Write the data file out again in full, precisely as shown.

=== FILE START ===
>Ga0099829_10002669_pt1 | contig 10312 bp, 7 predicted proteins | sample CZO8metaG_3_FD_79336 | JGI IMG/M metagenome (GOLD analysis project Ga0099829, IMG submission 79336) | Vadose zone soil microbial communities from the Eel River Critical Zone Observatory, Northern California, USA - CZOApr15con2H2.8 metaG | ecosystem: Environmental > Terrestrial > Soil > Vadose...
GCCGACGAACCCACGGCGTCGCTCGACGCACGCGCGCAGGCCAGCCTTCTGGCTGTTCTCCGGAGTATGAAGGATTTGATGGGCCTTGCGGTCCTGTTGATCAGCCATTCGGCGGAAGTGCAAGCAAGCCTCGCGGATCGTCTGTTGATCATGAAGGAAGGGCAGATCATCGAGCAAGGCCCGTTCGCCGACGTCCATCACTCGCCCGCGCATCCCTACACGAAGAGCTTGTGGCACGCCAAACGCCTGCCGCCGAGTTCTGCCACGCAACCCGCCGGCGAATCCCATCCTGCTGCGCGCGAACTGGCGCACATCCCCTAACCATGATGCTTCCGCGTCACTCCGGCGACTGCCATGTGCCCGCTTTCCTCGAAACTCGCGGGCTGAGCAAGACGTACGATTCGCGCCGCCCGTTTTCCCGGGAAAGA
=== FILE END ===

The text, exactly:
>Ga0099829_10002669_pt1 | contig 10312 bp, 7 predicted proteins | sample CZO8metaG_3_FD_79336 | JGI IMG/M metagenome (GOLD analysis project Ga0099829, IMG submission 79336) | Vadose zone soil microbial communities from the Eel River Critical Zone Observatory, Northern California, USA - CZOApr15con2H2.8 metaG | ecosystem: Environmental > Terrestrial > Soil > Vadose...
GCCGACGAACCCACGGCGTCGCTCGACGCACGCGCGCAGGCCAGCCTTCTGGCTGTTCTCCGGAGTATGAAGGATTTGATGGGCCTTGCGGTCCTGTTGATCAGCCATTCGGCGGAAGTGCAAGCAAGCCTCGCGGATCGTCTGTTGATCATGAAGGAAGGGCAGATCATCGAGCAAGGCCCGTTCGCCGACGTCCATCACTCGCCCGCGCATCCCTACACGAAGAGCTTGTGGCACGCCAAACGCCTGCCGCCGAGTTCTGCCACGCAACCCGCCGGCGAATCCCATCCTGCTGCGCGCGAACTGGCGCACATCCCCTAACCATGATGCTTCCGCGTCACTCCGGCGACTGCCATGTGCCCGCTTTCCTCGAAACTCGCGGGCTGAGCAAGACGTACGATTCGCGCCGCCCGTTTTCCCGGGAAAGA